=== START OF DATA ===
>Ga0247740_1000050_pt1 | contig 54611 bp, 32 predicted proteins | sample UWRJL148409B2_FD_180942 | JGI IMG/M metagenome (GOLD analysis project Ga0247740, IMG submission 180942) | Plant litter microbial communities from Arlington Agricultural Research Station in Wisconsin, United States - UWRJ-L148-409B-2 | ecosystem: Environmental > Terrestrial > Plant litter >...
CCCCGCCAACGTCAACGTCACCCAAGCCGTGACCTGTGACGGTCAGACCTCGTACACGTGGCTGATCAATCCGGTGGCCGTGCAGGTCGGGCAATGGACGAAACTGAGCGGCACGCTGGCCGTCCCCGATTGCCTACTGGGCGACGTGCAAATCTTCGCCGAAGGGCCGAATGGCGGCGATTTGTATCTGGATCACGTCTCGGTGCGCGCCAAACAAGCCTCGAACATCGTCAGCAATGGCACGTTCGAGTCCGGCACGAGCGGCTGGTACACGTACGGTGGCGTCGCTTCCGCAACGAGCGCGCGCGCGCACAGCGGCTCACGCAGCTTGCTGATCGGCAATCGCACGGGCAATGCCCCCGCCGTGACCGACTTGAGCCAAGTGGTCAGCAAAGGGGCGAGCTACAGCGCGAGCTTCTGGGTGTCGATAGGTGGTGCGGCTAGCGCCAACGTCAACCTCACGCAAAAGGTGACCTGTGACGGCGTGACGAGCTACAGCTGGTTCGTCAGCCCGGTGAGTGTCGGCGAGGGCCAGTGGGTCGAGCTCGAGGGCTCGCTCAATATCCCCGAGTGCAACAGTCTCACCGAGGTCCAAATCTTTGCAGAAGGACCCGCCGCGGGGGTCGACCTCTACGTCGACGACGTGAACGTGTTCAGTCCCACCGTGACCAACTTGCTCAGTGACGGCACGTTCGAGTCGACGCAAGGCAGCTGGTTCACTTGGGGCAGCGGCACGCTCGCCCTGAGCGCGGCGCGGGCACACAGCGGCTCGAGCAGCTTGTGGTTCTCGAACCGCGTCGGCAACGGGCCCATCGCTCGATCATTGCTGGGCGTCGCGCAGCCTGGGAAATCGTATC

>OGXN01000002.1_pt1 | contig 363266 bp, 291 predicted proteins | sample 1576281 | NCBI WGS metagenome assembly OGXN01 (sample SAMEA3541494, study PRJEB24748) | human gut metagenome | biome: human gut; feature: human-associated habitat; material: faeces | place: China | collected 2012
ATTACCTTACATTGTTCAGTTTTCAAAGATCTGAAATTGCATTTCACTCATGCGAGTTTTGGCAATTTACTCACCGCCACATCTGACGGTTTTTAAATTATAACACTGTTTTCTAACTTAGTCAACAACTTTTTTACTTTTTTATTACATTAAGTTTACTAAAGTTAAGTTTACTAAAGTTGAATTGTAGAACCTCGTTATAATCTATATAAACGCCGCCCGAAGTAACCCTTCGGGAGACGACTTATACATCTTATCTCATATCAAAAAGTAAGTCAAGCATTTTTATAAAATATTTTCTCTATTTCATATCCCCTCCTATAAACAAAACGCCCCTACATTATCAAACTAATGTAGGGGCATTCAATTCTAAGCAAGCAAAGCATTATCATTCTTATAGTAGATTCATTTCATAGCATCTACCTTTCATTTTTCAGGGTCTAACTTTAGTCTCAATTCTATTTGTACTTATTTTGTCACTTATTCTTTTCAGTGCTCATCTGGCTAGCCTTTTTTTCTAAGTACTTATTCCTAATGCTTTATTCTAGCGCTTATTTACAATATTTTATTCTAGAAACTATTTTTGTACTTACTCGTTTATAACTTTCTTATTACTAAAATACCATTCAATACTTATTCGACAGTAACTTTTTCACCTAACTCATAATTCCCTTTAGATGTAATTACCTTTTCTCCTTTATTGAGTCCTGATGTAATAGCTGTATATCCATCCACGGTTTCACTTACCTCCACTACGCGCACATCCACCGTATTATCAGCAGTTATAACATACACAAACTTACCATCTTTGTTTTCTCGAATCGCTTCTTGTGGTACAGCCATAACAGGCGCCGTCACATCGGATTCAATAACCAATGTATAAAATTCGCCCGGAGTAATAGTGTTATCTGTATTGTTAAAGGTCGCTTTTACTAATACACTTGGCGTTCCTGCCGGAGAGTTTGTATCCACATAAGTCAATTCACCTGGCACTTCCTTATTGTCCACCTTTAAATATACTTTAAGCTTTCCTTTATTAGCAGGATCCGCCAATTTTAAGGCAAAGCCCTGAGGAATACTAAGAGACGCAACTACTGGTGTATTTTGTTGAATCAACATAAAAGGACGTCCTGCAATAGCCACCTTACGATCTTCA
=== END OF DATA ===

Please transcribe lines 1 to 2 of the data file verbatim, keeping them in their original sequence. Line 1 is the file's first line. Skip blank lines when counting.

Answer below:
>Ga0247740_1000050_pt1 | contig 54611 bp, 32 predicted proteins | sample UWRJL148409B2_FD_180942 | JGI IMG/M metagenome (GOLD analysis project Ga0247740, IMG submission 180942) | Plant litter microbial communities from Arlington Agricultural Research Station in Wisconsin, United States - UWRJ-L148-409B-2 | ecosystem: Environmental > Terrestrial > Plant litter >...
CCCCGCCAACGTCAACGTCACCCAAGCCGTGACCTGTGACGGTCAGACCTCGTACACGTGGCTGATCAATCCGGTGGCCGTGCAGGTCGGGCAATGGACGAAACTGAGCGGCACGCTGGCCGTCCCCGATTGCCTACTGGGCGACGTGCAAATCTTCGCCGAAGGGCCGAATGGCGGCGATTTGTATCTGGATCACGTCTCGGTGCGCGCCAAACAAGCCTCGAACATCGTCAGCAATGGCACGTTCGAGTCCGGCACGAGCGGCTGGTACACGTACGGTGGCGTCGCTTCCGCAACGAGCGCGCGCGCGCACAGCGGCTCACGCAGCTTGCTGATCGGCAATCGCACGGGCAATGCCCCCGCCGTGACCGACTTGAGCCAAGTGGTCAGCAAAGGGGCGAGCTACAGCGCGAGCTTCTGGGTGTCGATAGGTGGTGCGGCTAGCGCCAACGTCAACCTCACGCAAAAGGTGACCTGTGACGGCGTGACGAGCTACAGCTGGTTCGTCAGCCCGGTGAGTGTCGGCGAGGGCCAGTGGGTCGAGCTCGAGGGCTCGCTCAATATCCCCGAGTGCAACAGTCTCACCGAGGTCCAAATCTTTGCAGAAGGACCCGCCGCGGGGGTCGACCTCTACGTCGACGACGTGAACGTGTTCAGTCCCACCGTGACCAACTTGCTCAGTGACGGCACGTTCGAGTCGACGCAAGGCAGCTGGTTCACTTGGGGCAGCGGCACGCTCGCCCTGAGCGCGGCGCGGGCACACAGCGGCTCGAGCAGCTTGTGGTTCTCGAACCGCGTCGGCAACGGGCCCATCGCTCGATCATTGCTGGGCGTCGCGCAGCCTGGGAAATCGTATC